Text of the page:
Alex Kurtzman’s debut as a film director (he’s co-written Transformers, Star Trek, ten episodes of Alias), People Like Us, is inspired by true events. It’s the story of an ambitious hustler working in ‘barter, the original money’ who learns a shocking truth after a very bad day.
Same (Chris Pine) is the abovementioned hustler who learns on one particular day that a trade he’s facilitated has literally exploded; his commission from his latest deal is being taken by his boss (Jon Favreau) to placate one of the injured parties; the Federal Trade Commission is probably going to be investigating the company in general and him in particular, and, to cap things off on a positive note, his father has died.
Though he tries to avoid the funeral, Sam’s girlfriend, Hannah (Olivia Wilde) is too resourceful and they find themselves at his childhood home – where his mother, Lillian (Michelle Pfeiffer) is not overly thrilled to see him.
The next day, the family lawyer (Philip Baker Hall) informs Sam that he’s been left his father’s vinyl album collection and a shaving kit. The kit contains $150,000 and a terse note stating the money is for Josh, an address, and the instruction to ‘take care of them.’ Which leads Sam to the discovery that he has a sister, Frankie (Elizabeth Banks), he never knew existed. Josh (Michael Hall D’Addario), it turns out, is her eleven-year old son – whom we meet as he tosses a block of sodium into his school’s swimming pool with the expected result.
Frankie is an alcoholic, as Sam learns by following her to an AA meeting –which is where he discovers she’s his sister. Being a coward, he awkwardly begins getting to know her without telling her who is really is – a decision that leads to an expected consequence later.
While he’s trying to figure out what to do about Frankie and Josh – Hannah having decamped back to New York (because he’s been an ass) – Sam is also trying to figure out his relationship with his mother. Unfortunately, as he begins to figure out that relationship, he’s digging himself into a deeper hole with Frankie. Despite his assurances that he’s never going to hit on her, his interest in her and Josh seems to be sending her different singles.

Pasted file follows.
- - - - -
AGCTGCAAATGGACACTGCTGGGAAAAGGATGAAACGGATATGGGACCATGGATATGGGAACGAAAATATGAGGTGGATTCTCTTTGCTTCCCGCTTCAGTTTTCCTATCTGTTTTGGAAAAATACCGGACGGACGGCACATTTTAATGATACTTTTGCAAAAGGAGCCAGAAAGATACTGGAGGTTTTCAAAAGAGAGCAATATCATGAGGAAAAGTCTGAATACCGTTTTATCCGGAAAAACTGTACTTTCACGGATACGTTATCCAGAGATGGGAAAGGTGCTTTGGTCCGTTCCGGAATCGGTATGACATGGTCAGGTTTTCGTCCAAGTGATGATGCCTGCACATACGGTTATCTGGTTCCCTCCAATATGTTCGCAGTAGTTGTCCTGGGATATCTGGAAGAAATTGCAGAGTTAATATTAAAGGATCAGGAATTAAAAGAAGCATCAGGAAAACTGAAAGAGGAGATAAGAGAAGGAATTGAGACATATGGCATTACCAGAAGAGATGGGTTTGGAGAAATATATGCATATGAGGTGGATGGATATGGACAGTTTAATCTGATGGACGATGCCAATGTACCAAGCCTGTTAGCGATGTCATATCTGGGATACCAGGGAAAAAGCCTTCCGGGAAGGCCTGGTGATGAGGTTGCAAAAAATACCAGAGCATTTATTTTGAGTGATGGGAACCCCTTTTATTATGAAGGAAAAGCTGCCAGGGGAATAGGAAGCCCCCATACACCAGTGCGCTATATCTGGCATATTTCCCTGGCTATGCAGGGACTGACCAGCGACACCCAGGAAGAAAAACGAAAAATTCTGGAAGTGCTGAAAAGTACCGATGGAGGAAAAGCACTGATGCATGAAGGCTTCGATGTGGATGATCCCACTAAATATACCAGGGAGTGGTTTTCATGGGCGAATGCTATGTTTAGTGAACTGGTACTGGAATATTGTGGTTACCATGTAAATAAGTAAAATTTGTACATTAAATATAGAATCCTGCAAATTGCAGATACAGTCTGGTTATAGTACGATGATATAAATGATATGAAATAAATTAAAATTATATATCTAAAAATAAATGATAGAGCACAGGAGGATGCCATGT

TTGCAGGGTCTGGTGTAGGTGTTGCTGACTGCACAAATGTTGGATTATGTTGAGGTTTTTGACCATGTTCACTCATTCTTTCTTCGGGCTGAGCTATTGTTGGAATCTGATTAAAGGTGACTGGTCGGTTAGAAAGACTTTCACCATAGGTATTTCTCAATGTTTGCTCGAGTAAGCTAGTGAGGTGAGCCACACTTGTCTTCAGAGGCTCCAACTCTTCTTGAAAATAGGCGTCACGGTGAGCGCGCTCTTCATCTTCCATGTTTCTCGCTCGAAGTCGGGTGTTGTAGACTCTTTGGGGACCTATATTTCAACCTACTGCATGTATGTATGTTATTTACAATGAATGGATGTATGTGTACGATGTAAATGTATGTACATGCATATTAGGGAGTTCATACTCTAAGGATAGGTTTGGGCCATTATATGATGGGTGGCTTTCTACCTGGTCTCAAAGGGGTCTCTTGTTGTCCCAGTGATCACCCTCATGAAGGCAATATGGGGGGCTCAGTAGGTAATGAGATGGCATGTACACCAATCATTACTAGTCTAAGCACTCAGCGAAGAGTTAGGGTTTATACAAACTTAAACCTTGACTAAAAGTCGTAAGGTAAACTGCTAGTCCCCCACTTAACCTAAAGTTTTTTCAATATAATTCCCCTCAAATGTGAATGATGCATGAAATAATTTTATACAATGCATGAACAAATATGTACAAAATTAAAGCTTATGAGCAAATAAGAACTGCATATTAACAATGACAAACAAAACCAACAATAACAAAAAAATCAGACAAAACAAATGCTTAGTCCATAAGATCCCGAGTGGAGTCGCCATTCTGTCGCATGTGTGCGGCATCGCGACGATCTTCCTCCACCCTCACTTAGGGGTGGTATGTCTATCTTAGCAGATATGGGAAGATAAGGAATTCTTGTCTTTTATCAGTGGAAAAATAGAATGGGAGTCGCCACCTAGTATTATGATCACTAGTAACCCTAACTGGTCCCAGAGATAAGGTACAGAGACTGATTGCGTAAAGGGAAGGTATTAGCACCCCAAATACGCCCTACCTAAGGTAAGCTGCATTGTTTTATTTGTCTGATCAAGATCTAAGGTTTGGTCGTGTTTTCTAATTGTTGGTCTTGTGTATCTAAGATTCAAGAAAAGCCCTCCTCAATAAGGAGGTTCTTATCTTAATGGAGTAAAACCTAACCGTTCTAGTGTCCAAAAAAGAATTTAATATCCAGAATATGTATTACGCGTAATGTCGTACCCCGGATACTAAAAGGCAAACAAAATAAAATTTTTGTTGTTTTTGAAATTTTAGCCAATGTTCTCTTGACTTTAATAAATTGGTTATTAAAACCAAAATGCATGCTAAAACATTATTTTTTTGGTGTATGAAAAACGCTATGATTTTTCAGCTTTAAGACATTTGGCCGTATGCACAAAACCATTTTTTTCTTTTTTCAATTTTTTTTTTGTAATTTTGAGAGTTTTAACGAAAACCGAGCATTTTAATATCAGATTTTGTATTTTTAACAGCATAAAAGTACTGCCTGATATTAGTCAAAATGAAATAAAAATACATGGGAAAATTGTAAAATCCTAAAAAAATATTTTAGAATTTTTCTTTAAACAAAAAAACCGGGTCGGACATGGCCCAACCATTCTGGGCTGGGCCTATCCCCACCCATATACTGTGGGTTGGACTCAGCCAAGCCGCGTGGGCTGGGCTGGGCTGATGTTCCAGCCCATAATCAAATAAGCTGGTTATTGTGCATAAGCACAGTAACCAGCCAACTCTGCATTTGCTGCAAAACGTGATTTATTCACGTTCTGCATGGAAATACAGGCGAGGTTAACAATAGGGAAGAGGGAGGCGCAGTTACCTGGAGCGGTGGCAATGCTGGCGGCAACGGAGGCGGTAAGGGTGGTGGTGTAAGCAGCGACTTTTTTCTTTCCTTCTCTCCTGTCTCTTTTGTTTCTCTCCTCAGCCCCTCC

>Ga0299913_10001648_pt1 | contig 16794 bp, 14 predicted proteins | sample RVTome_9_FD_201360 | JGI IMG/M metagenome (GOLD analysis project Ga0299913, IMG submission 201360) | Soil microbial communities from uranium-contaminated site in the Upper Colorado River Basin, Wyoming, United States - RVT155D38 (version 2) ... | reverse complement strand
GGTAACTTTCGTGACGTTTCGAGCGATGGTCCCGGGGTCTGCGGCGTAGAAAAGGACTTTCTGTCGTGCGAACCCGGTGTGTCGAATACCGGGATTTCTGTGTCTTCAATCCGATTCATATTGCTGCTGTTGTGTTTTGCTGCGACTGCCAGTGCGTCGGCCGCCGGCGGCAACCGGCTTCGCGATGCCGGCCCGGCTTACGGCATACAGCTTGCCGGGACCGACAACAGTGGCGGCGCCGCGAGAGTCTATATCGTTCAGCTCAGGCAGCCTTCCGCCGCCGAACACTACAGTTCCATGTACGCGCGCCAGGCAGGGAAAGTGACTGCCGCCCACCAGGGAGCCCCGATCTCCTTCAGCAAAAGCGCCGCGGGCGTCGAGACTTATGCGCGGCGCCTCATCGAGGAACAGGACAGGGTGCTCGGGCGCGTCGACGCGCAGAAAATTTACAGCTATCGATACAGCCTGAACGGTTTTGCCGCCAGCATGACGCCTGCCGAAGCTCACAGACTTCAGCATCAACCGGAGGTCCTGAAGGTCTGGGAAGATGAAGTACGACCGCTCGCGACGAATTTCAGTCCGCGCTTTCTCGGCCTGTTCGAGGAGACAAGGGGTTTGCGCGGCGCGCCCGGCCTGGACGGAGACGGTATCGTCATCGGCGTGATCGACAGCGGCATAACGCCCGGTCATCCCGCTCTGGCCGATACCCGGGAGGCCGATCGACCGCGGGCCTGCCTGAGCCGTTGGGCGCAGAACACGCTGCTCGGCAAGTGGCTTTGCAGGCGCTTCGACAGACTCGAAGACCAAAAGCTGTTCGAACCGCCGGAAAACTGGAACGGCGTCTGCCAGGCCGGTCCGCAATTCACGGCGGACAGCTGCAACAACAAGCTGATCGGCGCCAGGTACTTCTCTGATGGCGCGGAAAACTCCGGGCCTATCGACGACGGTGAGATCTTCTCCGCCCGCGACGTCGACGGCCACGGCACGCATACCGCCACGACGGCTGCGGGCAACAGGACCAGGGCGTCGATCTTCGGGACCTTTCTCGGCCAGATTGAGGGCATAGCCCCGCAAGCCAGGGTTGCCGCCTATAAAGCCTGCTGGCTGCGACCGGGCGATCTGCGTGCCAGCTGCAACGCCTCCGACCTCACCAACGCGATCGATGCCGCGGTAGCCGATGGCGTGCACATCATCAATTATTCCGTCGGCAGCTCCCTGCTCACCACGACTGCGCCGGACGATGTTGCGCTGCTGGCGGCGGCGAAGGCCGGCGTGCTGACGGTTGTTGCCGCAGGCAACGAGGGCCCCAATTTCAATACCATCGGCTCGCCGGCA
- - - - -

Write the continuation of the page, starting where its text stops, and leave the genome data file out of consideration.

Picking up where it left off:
Maybe it’s because he knows who she really is, in combination with his basic cowardice, that Sam doesn’t recognize how Frankie is taking his interest. Maybe it’s just – as I have been told on more than one occasion by a woman – that relationship-wise, men are stupid, but Sam’s inability to just tell her really doesn’t seem like it’s stretched too far.
Finally, though, with the FTC now hounding him on the phone and Frankie’s attitude towards him changing, you know he is going to have to make the conscious choice to grow-the-heck-up and take some responsibility.
As its dramedy of errors unfolds, People Like Us exerts a kind of a spell – like an accident we see in process but cannot look away from. Despite Sam being every kind of irresponsible jerk, Pine find something deep within us that keeps us from reviling him, and it’s not just that he’s good looking and, however falsely, charming. It’s because his being a jerk is a kind of armor that protects him from facing his vulnerability.
Frankie is at the other end of the spectrum – she’s never going to hide her vulnerability. No matter how hard she tries to tough it out, she never convinces anyone – let alone herself – that she’s got it all figured out. That’s why she reacts the way she does to Sam.
Lillian, on the other hand, is tough – maybe too tough. Though Pfeiffer plays her as brittle at first, she slowly reveals the depths of her character in surprising ways.
Even so, it’s Josh who’s the smartest character in the movie. He’s not just the mad scientist at school; he’s also perceptive as heck. His actions are key, and D’Addario plays him with just enough soulfulness to make his momentary lapses of good judgment tolerable.
Kurtzman directs with an eye toward pacing, but frequently goes for one edit too many in a sequence. The result is that People Like Us plays like an action movie take on a family drama. He fares better at getting good performances from his cast, and setting an environment.
The difference between Sam’s family home in a middle class neighborhood is a stark contrast to Frankie’s budget motel suite – and the pace of life in Los Angeles is near comatose when compared with life in New York. Kurtzman does good things with contrasts whether it’s cities or characters.
People Like Us is family dramedy that tugs at heartstrings and tickles funnybones in about the right proportion. Its contrivances are obvious on reflection, but while the film is playing out, we’re drawn right in. Ultimately, it works – and provides a really good option for anyone who’s worn out from blockbuster fatigue.
Final Grade: B+
Photo courtesy of Walt Disney Studios